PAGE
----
Progress and freedom are about being able to live from one’s work, Mr Macron adds. Therefore, he avers, Europe needs to look ahead to create jobs. This is why it needs not only to regulate the digital giants by putting in place European supervision of the major digital platforms but also to finance innovation by giving the new European Innovation Council a budget on a par with the United States in order to spearhead new technological breakthroughs such as artificial intelligence.

Incidentally, he also wants European rules banishing incitement to hatred and violence from the internet, "since respect for the individual is the bedrock of our civilisation and our dignity".

And, for Mr Macron, nothing of this can wait. European humanism demands action, he says. Everywhere, people are standing up to be part of that change so by the end of the year, "let's set up, with representatives of the EU institutions and the member states, a Conference for Europe in order to propose all the changes our political project needs, which is open even to amending the EU treaties".

This conference, Macron argues, will need to engage with citizens' panels, and hear from academics, business and worker representatives, as well as religious and spiritual leaders.

It will define a roadmap for the EU that translates these key priorities into concrete actions. There will be disagreement, he says, "but is it better to have a static Europe or a Europe that advances, sometimes at different speeds, and that is open to all?"

Bizarrely though, in this "Europe", which we would have acquire so much more power, he asserts that "the people will really take back control of their future". And in this Europe, he is sure that the UK will find its true place.

The Brexit impasse is a lesson for us all, says Macron. We need to escape the "trap" of lies and the irresponsibility that can destroy "Europe", as represented by these dreadful lies told during the Brexit campaign.

He thus wants to make the forthcoming European Parliament elections and "our project" meaningful. It is for you, the people of Europe "to decide whether Europe and the values of progress that it embodies are to be more than just a passing episode in history". This, he says, is the choice I put to you: that together we chart the road to European renewal.

All we can say of this, however, is here is an example of a desperate need for Mr Macron to listen to the words he is actually articulating. He is proposing a massive leap in centralisation, with the EU Member States awarding massively more powers to the anti-democratic institutions of the EU, all in the name of letting the people take back control.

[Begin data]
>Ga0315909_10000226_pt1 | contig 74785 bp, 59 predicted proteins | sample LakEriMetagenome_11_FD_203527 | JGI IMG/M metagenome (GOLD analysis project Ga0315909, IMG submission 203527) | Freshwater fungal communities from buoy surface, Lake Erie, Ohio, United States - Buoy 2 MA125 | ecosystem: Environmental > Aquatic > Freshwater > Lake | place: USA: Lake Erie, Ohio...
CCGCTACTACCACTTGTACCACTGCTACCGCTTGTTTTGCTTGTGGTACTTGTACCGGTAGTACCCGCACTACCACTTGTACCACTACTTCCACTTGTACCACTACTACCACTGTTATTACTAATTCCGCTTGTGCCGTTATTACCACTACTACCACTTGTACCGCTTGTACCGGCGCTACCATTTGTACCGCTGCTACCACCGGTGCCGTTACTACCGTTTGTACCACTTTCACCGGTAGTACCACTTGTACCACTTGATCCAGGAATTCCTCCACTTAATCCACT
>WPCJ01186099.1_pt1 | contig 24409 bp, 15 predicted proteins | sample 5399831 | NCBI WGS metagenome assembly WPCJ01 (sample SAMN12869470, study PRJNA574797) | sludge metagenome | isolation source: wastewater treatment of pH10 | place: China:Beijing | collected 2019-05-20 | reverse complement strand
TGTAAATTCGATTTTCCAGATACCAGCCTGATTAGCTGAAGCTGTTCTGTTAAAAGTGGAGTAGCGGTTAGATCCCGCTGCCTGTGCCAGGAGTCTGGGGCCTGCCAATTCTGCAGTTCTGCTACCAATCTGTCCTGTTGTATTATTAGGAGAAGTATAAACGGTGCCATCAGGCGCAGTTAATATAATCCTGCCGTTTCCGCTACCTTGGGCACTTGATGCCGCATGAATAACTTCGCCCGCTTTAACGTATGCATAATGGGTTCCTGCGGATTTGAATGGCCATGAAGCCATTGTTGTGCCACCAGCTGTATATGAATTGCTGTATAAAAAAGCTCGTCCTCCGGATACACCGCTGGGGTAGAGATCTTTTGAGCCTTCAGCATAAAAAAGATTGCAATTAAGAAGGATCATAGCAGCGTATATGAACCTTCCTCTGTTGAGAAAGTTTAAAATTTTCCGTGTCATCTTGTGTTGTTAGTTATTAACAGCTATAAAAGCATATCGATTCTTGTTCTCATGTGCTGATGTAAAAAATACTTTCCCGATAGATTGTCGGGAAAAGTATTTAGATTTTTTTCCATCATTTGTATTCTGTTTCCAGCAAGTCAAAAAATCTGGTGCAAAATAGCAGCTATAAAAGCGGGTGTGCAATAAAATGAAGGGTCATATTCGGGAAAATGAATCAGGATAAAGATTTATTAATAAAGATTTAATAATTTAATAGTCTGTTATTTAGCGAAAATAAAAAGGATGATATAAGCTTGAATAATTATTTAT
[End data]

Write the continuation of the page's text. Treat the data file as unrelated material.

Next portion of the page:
Through the tortuous months since the Brexit referendum, there have been many concerns and doubts about the wisdom of leaving the EU. So here, Mr Macron – one half of the Franco-German motor of integration – has done us a huge favour.

He has reminded us that, when it comes to European political integration, there is no status quo. The ambitions for further integration are still as active as they ever were. And, most of all, no sooner is the UK set to leave than he is proposing a massive "conference of Europe", to prepare for the next round of treaty change.

In arguing that this is directed towards giving more power to the people, one could say that the French President is seeking to deceive us all, cloaking political integration in the honeyed words of democracy. But most of all – if he actually believes this guff – he is deceiving himself.

Either way, Macron embodies all the "values" and the delusions which made leaving the EU so necessary and, in the longer-term, the only sensible path that the UK can take. There is no possible way we can share these ambitions and to pretend that we have any common cause with the French president would be sheer hypocrisy. We are getting out just in time.

We can always wish the Europeans well if they are intent on pursuing these delusions. But they are not for us. However bad our leaders are, at least we will now be free as a people to focus on devising and improving our own systems of government, taking us closer to the idea of a democracy which the likes of Mr Macron want to leave behind.